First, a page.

For a free no-obligation cosmetic dental consultation, contact our office to arrange an appointment.

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Topics: New Years Resolution, seeing the dentist

Will Your Smile Cost You a Job in 2018?

Posted by Fairfield Dental Associates

Dec 28, 2017 7:00:00 AM

will your smile sabotage your next job?The first five minutes of an interview will make or break your chances of landing a job as Fairfield Dental Associates has read. A  Careerbuilder survey of 400 HR managers in Canada found body language can overpower your resume and ruin your chances with a hiring manager in job interviews.

One really big factor in the interview? A smile. It is the second biggest reason people don't get hired according to this survey! There are 10 big no-nos that may be the reason you didn't get that position. 

 

10 Biggest Body Language Mistakes

These are the biggest body language faux-pas job seekers can commit. HR managers ranked them by their order of importance:

  • Failing to make eye contact - 72%
  • Not smiling enough - 44%
  • Playing with something on the table - 38%
  • Fidgeting too much - 38%
  • Crossing their arms over their chests - 37%
  • Bad posture - 34%
  • Playing with hair or touching face - 26%
  • Having a weak handshake - 19%
  • Too many hand gestures - 9%
  • Too strong of a handshake - 8%

New Call-to-actionCheck Your Smile Quotient

The power of your smile is enormous in an interview. It tells the prehistoric part of other people's brains that you are safe and friendly. Not smiling and using irritating or aggressive body language is a turn off. The HR manager may perceive you as a threat without even knowing it. ZipRecruiter.com says a smiling is so important, it should even be done during a phone interview. People can actually "hear" a smile! It changes your vocal tone, adding a friendlier tone to your voice. Of course, don't use a fake smile. Try to make it genuine, even when you are nervous. There are smiles you want to avoid. Fairfield Dental Associates wrote about several. You can check them out here.

 

New Call-to-actionWhy Don't People Smile?

Lack of confidence is one of the biggest reasons people don't smile in a situation where they want to be friendly. They don't like it, are hiding imperfect teeth, or trying to display a smile that shows only the "good" teeth. The problem with this? You come off as insecure. HR managers will either think you are hiding something (because you are), you are unfriendly, you lack confidence or don't care about the job. Your teeth say a lot during an interview. Will your smile cost you that next position?

Teeth whitening and a cosmetic makeover are just as important as that resume. They will give you a confident edge. You won't be spending time thinking how your smile is being perceived. You will be able to live in the moment and be free to concentrate on taking control of that interview to impress the hiring manager. Dr. Katherine Finkel at Fairfield Dental Associates is a true artist when it comes to cosmetic dentistry. She has scores of highly satisfied patients. She can work with you to achieve just the exact look you want to give you the mojo you need in today's job market. Isn't that dream position or promotion worth it? Be sure to contact our office for a free consultation!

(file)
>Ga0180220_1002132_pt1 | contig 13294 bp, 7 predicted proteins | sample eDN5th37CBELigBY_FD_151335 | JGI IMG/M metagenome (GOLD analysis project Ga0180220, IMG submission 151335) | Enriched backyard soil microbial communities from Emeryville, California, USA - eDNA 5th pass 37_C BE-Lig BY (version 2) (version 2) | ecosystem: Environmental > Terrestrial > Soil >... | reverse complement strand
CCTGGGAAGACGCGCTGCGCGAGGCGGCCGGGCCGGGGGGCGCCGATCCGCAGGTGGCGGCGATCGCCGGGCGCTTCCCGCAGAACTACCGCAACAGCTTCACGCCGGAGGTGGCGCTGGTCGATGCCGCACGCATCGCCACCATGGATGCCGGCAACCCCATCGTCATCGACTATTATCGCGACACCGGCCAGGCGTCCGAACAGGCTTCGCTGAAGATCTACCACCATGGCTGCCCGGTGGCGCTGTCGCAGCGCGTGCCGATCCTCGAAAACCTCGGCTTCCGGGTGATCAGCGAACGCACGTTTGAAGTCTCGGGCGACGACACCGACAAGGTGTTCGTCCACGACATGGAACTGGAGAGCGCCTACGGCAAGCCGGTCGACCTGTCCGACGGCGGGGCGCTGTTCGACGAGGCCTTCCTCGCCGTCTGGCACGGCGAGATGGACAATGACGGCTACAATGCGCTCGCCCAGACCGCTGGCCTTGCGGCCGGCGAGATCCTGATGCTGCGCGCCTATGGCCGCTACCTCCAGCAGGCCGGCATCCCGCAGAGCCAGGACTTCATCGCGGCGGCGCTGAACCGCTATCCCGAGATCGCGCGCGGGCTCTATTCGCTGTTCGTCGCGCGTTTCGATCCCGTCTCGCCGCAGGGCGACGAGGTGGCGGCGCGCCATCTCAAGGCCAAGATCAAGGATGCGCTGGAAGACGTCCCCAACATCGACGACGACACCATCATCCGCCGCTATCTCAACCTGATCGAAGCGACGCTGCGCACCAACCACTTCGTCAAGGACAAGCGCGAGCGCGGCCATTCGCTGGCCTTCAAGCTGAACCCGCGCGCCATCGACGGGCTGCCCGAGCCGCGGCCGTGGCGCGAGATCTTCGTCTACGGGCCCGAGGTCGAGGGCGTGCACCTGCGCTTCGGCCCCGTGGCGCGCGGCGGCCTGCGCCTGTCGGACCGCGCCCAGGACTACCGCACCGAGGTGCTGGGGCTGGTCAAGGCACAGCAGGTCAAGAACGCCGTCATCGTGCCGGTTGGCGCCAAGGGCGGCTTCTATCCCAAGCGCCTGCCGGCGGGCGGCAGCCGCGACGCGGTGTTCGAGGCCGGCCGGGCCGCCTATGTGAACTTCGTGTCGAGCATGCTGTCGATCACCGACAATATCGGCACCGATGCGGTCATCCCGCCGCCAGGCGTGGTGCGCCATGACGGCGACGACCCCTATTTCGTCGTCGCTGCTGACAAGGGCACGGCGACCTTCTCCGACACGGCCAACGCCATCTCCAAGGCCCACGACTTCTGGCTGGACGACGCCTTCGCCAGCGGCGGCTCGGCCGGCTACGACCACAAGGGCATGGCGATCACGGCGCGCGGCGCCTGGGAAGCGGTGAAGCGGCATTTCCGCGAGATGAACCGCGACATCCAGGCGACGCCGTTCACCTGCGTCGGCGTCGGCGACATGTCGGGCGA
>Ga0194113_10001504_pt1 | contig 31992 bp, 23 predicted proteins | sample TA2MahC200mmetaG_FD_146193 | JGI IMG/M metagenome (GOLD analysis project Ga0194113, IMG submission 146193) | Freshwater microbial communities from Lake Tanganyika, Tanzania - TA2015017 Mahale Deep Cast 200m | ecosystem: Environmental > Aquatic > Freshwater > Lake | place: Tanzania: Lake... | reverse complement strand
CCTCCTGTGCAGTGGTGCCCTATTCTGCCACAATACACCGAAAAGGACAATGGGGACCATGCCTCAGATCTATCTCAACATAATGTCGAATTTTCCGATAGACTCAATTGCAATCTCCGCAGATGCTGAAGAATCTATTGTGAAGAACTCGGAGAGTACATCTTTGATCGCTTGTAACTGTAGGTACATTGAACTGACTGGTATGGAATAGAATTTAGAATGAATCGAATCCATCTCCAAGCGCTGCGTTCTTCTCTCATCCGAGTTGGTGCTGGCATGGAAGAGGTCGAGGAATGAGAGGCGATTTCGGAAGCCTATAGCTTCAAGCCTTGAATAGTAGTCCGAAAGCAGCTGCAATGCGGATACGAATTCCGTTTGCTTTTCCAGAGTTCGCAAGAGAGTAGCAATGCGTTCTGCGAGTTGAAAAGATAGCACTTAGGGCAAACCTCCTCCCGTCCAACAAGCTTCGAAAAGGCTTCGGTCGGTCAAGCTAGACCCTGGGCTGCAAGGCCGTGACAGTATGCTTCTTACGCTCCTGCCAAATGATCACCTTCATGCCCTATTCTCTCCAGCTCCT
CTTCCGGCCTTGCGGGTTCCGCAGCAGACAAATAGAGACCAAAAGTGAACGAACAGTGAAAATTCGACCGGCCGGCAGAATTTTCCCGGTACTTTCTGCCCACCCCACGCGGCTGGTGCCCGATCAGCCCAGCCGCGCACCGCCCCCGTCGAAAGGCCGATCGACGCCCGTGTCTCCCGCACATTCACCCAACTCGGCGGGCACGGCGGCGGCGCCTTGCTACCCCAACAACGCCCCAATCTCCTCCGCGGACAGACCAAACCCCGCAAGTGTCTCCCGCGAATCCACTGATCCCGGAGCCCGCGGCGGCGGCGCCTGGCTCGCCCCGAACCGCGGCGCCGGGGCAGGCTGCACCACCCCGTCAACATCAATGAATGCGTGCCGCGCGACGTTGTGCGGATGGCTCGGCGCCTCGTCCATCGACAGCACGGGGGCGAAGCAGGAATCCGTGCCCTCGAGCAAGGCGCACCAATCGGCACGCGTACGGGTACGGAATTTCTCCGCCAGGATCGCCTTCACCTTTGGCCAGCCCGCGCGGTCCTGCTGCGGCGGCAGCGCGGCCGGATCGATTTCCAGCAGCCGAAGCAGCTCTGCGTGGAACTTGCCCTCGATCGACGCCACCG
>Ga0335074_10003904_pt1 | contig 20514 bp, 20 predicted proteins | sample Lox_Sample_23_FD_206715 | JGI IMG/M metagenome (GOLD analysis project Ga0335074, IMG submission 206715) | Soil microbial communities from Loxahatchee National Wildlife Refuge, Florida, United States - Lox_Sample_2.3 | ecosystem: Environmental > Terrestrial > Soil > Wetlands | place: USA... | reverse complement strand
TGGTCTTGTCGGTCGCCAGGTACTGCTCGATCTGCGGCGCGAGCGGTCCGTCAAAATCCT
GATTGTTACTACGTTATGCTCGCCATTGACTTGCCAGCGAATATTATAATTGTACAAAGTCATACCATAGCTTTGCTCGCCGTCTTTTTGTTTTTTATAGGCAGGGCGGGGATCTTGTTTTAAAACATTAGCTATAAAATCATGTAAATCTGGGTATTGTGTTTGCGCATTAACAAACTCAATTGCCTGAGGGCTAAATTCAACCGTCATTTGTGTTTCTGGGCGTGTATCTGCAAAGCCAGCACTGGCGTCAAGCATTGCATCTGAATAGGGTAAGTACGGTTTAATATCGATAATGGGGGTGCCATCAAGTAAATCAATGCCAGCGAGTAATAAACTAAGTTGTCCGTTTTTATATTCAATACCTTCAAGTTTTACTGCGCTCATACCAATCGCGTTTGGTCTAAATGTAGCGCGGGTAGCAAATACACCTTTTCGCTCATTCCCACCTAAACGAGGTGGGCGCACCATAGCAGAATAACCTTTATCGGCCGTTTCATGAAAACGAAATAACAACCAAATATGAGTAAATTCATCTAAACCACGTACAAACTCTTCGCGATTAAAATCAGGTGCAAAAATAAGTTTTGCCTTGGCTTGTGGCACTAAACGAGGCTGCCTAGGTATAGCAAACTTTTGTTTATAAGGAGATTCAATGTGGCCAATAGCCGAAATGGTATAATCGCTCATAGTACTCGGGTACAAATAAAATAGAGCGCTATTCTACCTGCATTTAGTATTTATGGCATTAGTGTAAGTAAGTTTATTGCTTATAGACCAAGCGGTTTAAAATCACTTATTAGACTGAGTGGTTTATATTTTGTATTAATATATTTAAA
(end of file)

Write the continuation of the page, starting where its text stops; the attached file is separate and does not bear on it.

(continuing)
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Topics: job interviews, 2018

Make a Smile Resolution for 2018

Posted by Fairfield Dental Associates

Dec 26, 2017 7:00:00 AM

make a smile resolution this yearWe all want a beautiful smile. It is the first thing people see about us. It makes us approachable, likeable, and appealing. Healthy, beautiful teeth can help us get a job, a promotion, and even a mate. As you make your New Year’s resolution for 2018 – why not include your teeth on that list? Fairfield Dental Associates has compiled some tips that will help you achieve a beautiful smile this new year.

Go For That Beautiful Smile!

New Call-to-ActionFairfield Dental Associates found these tips from Colgate, Delta Dental, and the American Dental Association (ADA).

  • Make sure to schedule that dental appointment – Believe it or not, brushing and flossing is not enough. You can still develop periodontal disease even with a professional grade electric toothbrush. According to the ADA, one-third of Americans doesn't see the dentist yearly. Six-month dental checkups and cleanings can prevent or cure teeth or gum sensitivity, bleeding gums, and remove plaque which erodes your gum line and eventually your jaw bone. Put a reminder on your Smartphone to make that appointment before your New Year’s celebrations.
  • Promise to floss – Yes, as dentists we know not all people really like to floss. A beautiful smile depends on flossing to get rid of food particles your toothbrush can’t reach. Resolve to floss in 2016. If you don't like string floss, try a water flosser. Flossing helps prevent cavities between teeth or worse – gum disease. Make flossing part of your routine and don’t forget to floss even at work. You can even floss on the go!